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Gay Men, AIDS, and the Promise of the Queer Past
The AIDS epidemic soured the memory of the sexual revolution and gay liberation of the 1970s, and prominent politicians, commentators, and academics instructed gay men to forget the sexual cultures of the 1970s in order to ensure a healthy future. But without memory there can be no future, argue Christopher Castiglia and Christopher Reed in this exploration of the struggle over gay memory that marked the decades following the onset of AIDS.
Challenging many of the assumptions behind first-wave queer theory, If Memory Serves offers a new perspective on the emergence of contemporary queer culture from the suppression and repression of gay memory. Drawing on a rich archive of videos, films, television shows, novels, monuments, paintings, and sculptures created in the wake of the epidemic, the authors reveal a resistance among critics to valuing—even recognizing—the inscription of gay memory in art, literature, popular culture, and the built environment. Castiglia and Reed explore such topics as the unacknowledged ways in which the popular sitcom Will and Grace circulated gay subcultural references to awaken a desire for belonging among young viewers; the post-traumatic (un)rememberings of queer theory; and the generation of “ideality politics” in the art of Félix González-Torres, the film Chuck & Buck, and the independent video Video Remains.
Inspired by Alasdair MacIntyre’s insight that “the possession of a historical identity and the possession of a social identity coincide,” Castiglia and Reed demonstrate that memory is crafted in response to inadequacies in the present—and therefore a constructive relation to the past is essential to the imagining of a new future.
Club Culture and Queer World-Making
"Impossible Dance is a highly accessible, original and engaging account of the complex and often heavily theorized debates around the body, identity and community. Focusing on gay, lesbian and queer club culture in the 1990s New York City, this is the first book to bring together vital issues such as dance culture, queer community, sex culture, HIV identity and politics. Based on four years of field work, the book takes readers on a journey from the streets of New York City into the dance clubs and onto the dance floor. Detailed interviews with club-goers capture their perspectives on how they stage their self-fashioning through dancing. Fiona Buckland argues that such dancing embodies and rehearses a powerful political imagination, laying claim to the space and to one's body as queer."--Publishers Weekly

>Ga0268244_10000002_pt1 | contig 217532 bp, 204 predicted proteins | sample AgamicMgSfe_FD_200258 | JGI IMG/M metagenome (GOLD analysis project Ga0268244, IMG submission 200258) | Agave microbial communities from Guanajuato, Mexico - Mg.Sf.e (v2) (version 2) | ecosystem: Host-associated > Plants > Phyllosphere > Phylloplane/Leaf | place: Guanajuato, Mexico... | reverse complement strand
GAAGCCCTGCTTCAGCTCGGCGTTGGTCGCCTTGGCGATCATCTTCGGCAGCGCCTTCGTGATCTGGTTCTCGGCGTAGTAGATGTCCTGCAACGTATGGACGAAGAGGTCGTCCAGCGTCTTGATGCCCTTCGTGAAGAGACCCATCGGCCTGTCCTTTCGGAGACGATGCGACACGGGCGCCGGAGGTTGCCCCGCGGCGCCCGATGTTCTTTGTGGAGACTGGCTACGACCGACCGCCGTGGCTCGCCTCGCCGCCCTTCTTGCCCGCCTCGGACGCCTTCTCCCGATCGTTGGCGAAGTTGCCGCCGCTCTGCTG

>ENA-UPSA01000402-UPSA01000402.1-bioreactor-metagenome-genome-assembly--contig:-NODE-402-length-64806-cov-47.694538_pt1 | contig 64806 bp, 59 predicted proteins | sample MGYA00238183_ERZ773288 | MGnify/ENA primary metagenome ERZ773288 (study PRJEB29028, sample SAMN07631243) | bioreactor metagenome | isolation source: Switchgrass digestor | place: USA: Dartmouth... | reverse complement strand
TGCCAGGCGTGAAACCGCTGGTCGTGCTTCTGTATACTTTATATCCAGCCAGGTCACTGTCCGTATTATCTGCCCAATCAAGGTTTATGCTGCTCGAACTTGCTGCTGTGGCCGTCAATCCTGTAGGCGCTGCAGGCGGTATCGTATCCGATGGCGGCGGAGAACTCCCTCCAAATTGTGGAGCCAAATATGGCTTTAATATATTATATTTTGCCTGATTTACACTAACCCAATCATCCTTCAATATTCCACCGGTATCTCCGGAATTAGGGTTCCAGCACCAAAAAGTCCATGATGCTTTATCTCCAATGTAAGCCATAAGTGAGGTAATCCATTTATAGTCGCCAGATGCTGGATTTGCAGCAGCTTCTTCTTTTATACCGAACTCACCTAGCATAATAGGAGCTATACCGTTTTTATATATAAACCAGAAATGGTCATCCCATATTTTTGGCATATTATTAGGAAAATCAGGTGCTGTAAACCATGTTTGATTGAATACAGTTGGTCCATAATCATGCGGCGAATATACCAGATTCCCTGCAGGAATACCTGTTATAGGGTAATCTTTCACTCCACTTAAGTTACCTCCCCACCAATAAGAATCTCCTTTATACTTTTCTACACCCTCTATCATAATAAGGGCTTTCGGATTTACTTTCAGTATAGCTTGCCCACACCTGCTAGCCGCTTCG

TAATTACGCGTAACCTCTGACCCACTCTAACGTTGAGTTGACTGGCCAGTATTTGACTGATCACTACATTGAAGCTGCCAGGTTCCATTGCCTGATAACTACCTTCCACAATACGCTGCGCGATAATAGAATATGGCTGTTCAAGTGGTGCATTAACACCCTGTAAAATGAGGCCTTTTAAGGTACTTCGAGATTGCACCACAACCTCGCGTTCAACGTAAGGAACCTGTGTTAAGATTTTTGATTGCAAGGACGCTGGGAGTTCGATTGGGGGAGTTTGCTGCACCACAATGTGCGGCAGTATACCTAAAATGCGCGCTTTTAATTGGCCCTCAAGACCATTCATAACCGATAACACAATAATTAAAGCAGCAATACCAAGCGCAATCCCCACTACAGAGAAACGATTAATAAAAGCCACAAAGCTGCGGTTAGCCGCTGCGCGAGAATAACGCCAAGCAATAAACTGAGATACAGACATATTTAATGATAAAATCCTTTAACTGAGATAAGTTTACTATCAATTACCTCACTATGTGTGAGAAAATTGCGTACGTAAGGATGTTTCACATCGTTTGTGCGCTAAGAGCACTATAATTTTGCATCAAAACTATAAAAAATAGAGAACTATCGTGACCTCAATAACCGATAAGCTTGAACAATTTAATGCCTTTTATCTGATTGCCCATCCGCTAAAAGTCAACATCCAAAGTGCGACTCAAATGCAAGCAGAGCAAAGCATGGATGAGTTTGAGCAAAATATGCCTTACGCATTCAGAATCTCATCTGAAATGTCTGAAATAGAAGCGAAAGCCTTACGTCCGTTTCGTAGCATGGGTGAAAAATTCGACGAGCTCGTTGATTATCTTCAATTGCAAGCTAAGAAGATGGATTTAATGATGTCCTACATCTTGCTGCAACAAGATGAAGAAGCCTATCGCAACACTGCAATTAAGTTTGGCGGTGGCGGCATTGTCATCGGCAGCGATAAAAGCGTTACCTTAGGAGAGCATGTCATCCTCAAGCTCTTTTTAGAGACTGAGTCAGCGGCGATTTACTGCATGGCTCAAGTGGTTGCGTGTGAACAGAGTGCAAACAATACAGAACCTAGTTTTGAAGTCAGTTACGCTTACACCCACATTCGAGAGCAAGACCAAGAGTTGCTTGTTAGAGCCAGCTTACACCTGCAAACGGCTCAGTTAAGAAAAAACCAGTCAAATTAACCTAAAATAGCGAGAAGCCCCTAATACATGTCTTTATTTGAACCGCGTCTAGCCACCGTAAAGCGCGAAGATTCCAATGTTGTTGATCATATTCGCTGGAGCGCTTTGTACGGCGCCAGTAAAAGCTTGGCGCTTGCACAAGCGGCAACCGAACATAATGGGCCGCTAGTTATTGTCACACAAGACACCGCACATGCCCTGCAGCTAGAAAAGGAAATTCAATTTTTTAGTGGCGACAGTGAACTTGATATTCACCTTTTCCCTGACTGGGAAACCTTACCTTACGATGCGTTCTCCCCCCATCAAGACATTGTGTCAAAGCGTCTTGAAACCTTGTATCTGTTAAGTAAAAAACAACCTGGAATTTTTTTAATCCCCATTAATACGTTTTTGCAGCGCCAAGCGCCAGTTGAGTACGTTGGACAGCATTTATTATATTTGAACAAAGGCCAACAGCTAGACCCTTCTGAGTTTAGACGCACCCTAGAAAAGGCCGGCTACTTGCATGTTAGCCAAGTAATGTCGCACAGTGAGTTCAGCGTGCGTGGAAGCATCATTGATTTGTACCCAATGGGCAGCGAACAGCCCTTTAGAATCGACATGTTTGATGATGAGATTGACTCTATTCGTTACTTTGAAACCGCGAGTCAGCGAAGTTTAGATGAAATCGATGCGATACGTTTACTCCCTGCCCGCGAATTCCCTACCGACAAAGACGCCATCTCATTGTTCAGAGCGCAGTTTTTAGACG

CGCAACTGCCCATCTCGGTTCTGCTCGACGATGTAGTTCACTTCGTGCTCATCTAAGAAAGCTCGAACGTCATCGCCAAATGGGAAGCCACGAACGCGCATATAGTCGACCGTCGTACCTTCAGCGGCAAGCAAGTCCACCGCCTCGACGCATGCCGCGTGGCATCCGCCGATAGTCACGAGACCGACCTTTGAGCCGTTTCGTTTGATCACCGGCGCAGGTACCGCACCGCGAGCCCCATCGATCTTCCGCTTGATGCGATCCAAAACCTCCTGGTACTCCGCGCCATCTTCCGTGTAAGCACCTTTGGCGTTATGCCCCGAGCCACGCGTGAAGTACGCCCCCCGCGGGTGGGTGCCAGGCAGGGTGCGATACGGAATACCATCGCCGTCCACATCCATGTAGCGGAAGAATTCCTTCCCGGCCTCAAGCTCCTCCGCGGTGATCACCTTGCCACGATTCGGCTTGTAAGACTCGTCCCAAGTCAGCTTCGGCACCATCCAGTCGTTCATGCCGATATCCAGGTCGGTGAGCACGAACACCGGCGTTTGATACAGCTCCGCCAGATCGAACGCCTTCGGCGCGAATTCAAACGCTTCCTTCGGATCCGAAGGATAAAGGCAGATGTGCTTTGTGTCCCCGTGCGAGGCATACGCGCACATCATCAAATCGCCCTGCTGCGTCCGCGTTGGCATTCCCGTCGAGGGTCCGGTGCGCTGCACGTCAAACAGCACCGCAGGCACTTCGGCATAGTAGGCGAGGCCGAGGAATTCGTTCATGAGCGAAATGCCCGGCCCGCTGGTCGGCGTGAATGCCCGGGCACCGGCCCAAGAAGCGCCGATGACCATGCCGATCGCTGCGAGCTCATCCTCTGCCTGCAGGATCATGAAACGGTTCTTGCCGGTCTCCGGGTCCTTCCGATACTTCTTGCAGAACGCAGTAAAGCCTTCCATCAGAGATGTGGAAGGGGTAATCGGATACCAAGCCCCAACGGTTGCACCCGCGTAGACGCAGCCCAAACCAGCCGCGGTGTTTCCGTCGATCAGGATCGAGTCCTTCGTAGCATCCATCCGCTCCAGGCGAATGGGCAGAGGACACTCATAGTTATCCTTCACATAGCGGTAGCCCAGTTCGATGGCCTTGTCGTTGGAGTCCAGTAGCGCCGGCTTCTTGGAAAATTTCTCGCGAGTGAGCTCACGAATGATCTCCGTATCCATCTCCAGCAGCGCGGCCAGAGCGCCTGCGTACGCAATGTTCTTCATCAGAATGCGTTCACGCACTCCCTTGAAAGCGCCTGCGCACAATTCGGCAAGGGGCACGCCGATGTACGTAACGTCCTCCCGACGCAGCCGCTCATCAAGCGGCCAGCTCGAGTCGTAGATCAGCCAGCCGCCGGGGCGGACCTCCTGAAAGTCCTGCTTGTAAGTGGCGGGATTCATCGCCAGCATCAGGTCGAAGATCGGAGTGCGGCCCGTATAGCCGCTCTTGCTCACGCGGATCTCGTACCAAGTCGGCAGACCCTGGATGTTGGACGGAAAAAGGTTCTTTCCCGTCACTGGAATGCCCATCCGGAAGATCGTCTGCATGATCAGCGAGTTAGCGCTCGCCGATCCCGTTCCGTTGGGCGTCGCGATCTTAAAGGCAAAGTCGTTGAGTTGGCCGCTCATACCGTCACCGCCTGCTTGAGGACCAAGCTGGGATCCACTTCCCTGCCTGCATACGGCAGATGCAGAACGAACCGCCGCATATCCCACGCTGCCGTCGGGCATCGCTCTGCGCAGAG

Essays on Queer History, Politics, and Community Life
Transgender Bodies, Subcultural Lives
In her first book since the critically acclaimed Female Masculinity, Judith Halberstam examines the significance of the transgender body in a provocative collection of essays on queer time and space. She presents a series of case studies focused on the meanings of masculinity in its dominant and alternative forms’especially female and trans-masculinities as they exist within subcultures, and are appropriated within mainstream culture.
In a Queer Time and Place opens with a probing analysis of the life and death of Brandon Teena, a young transgender man who was brutally murdered in small-town Nebraska. After looking at mainstream representations of the transgender body as exhibited in the media frenzy surrounding this highly visible case and the Oscar-winning film based on Brandon's story, Boys Don’t Cry, Halberstam turns her attention to the cultural and artistic production of queers themselves. She examines the “transgender gaze,” as rendered in small art-house films like By Hook or By Crook, as well as figurations of ambiguous embodiment in the art of Del LaGrace Volcano, Jenny Saville, Eva Hesse, Shirin Neshat, and others. She then exposes the influence of lesbian drag king cultures upon hetero-male comic films, such as Austin Powers and The Full Monty, and, finally, points to dyke subcultures as one site for the development of queer counterpublics and queer temporalities.
Considering the sudden visibility of the transgender body in the early twenty-first century against the backdrop of changing conceptions of space and time, In a Queer Time and Place is the first full-length study of transgender representations in art, fiction, film, video, and music. This pioneering book offers both a jumping off point for future analysis of transgenderism and an important new way to understand cultural constructions of time and place.
Journeys of Resilience from Adolescence to Adulthood
A Biographer’s Memoir
A True Story of Incest